how to make a menu
Photo by Sunrise Photos on Unsplash


o Water

o Proteins

o Fats

o Carbohydrates

o Dietary fiber

o Vitamins

o Minerals

Remember that 80–85% of our diet is made up of “pure” foods and 15–20% are snacks.

“Pure” foods are those that contain the macronutrients we need.


Proteins, according to the source of production, are divided into animal and vegetable.

Products that are sources of protein of high “biological value” are eggs, cottage cheese, soy, fish, seafood, white chicken meat, turkey, beef, rabbit, liver.

Vegetable Protein Sources: Soy milk, tofu, oats, avocado, broccoli, spinach, chickpeas, mushrooms, legumes, lentils, cauliflower, asparagus, nuts, pumpkin seeds.


Fats are distinguished by the composition of fatty acids:

o Unsaturated (vegetable fats)

o Saturated (animal fats)

Sources of Fat: Fatty fish, meat, egg yolks, butter, avocados, nuts, seeds, UNREFINED oils.

The diet must include both vegetable and animal fats, 30–40% vegetables, and 60–70% of animal origin.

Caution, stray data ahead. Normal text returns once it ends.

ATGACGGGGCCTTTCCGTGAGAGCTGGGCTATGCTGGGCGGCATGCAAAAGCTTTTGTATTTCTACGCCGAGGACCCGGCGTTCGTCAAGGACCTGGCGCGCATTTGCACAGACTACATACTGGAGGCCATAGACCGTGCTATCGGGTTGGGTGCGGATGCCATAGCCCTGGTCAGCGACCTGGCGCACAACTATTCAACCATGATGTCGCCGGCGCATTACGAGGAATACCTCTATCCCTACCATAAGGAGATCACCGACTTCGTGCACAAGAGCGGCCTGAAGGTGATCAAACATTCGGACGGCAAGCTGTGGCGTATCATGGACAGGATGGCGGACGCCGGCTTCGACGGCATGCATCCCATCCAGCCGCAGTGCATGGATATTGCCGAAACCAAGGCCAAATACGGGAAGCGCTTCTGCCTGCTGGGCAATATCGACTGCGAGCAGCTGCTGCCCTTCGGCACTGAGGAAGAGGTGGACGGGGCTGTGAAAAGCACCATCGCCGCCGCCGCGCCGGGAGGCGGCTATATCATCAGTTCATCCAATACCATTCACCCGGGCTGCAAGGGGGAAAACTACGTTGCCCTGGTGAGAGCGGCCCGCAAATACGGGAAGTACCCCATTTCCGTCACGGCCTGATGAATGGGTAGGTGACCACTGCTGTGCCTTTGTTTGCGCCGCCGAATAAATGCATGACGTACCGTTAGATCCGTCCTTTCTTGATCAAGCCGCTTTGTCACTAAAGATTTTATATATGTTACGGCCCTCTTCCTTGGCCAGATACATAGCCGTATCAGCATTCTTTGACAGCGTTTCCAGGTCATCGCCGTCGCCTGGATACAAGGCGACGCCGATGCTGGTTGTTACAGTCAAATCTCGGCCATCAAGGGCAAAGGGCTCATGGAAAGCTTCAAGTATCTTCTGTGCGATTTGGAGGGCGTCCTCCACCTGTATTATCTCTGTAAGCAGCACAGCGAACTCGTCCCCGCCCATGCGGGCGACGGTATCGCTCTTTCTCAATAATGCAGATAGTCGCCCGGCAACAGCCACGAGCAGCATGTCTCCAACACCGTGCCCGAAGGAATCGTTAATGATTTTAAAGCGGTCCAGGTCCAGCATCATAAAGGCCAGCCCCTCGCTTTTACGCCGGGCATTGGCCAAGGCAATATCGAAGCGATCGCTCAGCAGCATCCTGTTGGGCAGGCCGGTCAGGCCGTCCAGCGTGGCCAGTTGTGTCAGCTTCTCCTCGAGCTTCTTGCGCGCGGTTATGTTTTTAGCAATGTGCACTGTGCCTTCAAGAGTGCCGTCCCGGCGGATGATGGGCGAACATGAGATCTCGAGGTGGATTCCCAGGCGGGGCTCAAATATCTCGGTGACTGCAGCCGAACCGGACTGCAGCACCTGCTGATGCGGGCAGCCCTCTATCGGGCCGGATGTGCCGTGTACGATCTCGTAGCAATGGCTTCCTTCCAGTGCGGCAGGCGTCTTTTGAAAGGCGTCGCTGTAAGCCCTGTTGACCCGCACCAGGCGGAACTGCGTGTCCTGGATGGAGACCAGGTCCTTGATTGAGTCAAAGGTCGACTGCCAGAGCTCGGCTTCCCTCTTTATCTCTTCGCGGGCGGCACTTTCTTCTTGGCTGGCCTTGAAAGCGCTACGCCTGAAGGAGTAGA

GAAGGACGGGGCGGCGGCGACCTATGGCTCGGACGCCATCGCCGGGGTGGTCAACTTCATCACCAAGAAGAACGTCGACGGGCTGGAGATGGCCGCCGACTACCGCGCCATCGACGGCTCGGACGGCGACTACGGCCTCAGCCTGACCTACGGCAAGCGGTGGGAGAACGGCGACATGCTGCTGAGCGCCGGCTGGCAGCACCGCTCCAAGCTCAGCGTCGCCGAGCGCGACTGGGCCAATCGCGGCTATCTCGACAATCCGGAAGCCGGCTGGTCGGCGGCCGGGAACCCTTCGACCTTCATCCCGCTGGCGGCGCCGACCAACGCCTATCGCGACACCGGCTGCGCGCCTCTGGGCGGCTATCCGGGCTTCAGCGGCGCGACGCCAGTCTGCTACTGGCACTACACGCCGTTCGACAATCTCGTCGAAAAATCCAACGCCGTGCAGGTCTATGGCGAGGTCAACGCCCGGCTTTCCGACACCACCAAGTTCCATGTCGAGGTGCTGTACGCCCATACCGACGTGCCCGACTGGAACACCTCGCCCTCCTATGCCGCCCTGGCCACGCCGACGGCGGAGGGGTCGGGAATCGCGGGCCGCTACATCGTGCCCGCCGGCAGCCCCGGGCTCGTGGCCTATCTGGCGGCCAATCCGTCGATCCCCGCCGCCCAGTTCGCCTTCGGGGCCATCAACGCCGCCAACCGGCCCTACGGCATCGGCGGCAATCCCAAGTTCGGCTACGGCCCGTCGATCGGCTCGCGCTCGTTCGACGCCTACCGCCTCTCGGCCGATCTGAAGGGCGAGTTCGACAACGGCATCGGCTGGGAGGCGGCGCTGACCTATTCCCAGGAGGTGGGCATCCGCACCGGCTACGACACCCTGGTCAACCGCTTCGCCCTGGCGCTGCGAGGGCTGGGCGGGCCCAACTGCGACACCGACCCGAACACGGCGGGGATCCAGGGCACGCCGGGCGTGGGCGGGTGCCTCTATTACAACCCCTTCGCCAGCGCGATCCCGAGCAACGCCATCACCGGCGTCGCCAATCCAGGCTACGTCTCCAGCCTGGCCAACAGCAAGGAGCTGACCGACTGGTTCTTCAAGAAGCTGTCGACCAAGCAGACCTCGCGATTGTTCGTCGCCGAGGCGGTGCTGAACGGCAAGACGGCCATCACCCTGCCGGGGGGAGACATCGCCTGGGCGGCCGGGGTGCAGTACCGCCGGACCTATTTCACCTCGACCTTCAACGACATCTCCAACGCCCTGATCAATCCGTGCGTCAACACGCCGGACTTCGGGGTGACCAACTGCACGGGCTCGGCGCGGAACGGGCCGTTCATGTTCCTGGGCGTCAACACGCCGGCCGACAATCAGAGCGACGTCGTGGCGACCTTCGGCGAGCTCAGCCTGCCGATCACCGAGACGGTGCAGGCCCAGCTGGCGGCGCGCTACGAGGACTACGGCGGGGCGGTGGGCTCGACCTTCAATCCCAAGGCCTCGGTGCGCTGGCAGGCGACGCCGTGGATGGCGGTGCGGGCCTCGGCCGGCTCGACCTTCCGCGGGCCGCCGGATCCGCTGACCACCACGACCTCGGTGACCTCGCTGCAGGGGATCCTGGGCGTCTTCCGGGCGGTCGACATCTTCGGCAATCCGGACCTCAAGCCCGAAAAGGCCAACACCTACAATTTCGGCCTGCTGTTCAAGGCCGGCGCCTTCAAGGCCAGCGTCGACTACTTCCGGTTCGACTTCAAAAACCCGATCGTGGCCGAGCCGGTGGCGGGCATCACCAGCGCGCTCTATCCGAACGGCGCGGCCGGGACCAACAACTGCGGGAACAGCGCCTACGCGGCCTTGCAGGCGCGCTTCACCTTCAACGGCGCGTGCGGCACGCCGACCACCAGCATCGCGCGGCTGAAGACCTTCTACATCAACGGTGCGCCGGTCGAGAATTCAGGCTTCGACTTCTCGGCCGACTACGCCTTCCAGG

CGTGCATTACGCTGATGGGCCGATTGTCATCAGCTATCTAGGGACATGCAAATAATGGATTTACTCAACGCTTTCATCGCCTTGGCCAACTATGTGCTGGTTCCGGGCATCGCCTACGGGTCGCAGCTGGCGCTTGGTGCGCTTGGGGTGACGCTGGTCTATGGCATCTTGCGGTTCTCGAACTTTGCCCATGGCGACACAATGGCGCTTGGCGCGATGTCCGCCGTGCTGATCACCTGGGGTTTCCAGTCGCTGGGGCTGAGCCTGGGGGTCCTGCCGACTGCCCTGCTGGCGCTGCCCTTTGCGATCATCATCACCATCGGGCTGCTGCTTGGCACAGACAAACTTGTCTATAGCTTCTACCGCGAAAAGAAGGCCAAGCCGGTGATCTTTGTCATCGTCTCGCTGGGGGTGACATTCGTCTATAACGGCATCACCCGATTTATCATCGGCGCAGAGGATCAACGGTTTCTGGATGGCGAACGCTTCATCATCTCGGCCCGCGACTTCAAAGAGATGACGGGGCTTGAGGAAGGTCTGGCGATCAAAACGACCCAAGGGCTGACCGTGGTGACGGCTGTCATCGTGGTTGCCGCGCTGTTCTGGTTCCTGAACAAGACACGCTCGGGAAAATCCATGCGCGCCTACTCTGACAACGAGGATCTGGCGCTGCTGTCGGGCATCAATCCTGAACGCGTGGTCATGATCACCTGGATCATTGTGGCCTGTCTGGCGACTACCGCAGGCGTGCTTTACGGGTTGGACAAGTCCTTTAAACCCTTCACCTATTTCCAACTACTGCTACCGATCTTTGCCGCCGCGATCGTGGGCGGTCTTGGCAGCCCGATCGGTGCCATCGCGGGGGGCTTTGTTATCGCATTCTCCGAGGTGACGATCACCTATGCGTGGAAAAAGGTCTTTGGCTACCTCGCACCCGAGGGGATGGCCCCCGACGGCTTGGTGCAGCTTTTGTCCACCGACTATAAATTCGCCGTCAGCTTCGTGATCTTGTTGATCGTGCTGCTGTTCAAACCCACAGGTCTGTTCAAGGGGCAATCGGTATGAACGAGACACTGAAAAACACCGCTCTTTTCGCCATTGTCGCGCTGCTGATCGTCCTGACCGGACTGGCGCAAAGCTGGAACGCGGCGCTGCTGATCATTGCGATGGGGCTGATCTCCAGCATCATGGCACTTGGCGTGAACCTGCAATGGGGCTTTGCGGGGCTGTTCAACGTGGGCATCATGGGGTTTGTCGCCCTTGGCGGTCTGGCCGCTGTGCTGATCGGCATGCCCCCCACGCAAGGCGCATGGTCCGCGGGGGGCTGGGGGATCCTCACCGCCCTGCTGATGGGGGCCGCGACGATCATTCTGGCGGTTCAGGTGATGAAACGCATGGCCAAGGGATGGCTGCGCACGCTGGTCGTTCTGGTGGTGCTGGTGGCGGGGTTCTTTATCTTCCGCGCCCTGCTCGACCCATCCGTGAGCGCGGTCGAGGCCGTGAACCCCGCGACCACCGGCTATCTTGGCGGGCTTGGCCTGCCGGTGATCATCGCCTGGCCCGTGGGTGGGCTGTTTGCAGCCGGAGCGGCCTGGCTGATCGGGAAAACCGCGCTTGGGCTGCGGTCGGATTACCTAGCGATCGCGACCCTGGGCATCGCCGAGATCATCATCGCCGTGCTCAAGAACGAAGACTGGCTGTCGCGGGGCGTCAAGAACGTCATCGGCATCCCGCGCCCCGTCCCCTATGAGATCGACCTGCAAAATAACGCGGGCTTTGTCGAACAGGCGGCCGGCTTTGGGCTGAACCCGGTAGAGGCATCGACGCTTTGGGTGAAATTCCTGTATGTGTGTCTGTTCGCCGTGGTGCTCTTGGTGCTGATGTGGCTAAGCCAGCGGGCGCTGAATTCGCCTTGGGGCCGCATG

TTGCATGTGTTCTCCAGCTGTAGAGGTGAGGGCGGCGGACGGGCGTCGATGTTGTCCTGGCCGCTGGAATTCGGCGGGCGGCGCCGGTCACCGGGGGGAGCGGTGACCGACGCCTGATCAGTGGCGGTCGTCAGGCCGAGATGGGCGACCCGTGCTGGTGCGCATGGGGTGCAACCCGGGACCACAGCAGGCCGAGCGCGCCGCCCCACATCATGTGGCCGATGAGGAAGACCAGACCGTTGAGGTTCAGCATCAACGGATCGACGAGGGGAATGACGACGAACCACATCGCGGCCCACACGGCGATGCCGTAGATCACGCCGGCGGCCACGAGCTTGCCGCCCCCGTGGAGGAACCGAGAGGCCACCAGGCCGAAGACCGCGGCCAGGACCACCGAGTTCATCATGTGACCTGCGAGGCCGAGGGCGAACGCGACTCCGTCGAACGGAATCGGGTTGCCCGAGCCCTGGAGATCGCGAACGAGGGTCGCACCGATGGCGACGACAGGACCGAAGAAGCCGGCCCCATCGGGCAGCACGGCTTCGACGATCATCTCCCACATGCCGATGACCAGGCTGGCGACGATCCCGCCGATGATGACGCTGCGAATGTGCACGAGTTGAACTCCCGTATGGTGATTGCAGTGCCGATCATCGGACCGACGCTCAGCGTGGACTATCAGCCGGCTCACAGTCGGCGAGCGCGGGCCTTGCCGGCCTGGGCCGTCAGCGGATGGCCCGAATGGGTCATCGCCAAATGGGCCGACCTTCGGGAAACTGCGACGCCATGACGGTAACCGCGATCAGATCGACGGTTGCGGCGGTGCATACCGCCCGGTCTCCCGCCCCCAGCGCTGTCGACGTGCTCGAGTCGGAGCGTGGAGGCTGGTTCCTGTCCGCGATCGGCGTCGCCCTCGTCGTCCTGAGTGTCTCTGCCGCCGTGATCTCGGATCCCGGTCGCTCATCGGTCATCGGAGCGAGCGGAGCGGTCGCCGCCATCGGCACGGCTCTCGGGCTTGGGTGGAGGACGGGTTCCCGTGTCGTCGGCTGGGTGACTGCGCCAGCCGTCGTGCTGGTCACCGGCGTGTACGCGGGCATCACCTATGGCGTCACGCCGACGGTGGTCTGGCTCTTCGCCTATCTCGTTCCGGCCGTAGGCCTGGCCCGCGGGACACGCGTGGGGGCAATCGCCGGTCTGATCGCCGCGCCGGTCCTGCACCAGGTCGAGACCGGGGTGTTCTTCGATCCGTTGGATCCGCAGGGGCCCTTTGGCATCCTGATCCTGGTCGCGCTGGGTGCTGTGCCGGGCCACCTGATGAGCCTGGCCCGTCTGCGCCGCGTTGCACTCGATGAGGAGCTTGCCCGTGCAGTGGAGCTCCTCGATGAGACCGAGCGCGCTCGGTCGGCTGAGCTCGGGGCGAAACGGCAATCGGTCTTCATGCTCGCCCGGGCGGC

Carbohydrates are the main source of energy for intense muscle activity.

Sources of carbohydrates: TSP pasta, legumes, all cereals, potatoes, and all starchy vegetables, bread, fruits.


For example, your daily calorie intake in deficit could be = 1750

For about 1500 kcal, we can compose a menu of “pure” products, the rest – can be snacks.


You can make your own list of products that you often use. It is very convenient! First, you don’t have to think about what to cook. Secondly, any product from the base can be replaced with a similar one (instead of chicken – fish, instead of pasta – rice).

We select products that are familiar to you from the list above.

We make a menu from them

For example,

o Breakfast oatmeal + cheese + fruit

o Lunchmeat + buckwheat + vegetable salad

o Snack cottage cheese + nuts

o Dinner fish + pasta tsp + vegetables

2) We remove Fast food. If you really want to, we enter the calorie content and Proteins, Fats, Carbohydrates into our norm (but not more often than 1-2 times a month)

3) Start with simpler dishes, so it’s easier to count the calorie intake. Complex dishes can be read on the website

4) We draw up the menu in advance (for example, tonight for tomorrow)

5) It is better to cook common and delicious meals for the whole family. If you cook for yourself separately, chances are you will also try what you cooked for the family.

This is a simple action plan that can easily get you started on your healthy eating journey! If you have questions or need a free 1 on 1 consultation. use the link below to reach me on the Dokitari health app.


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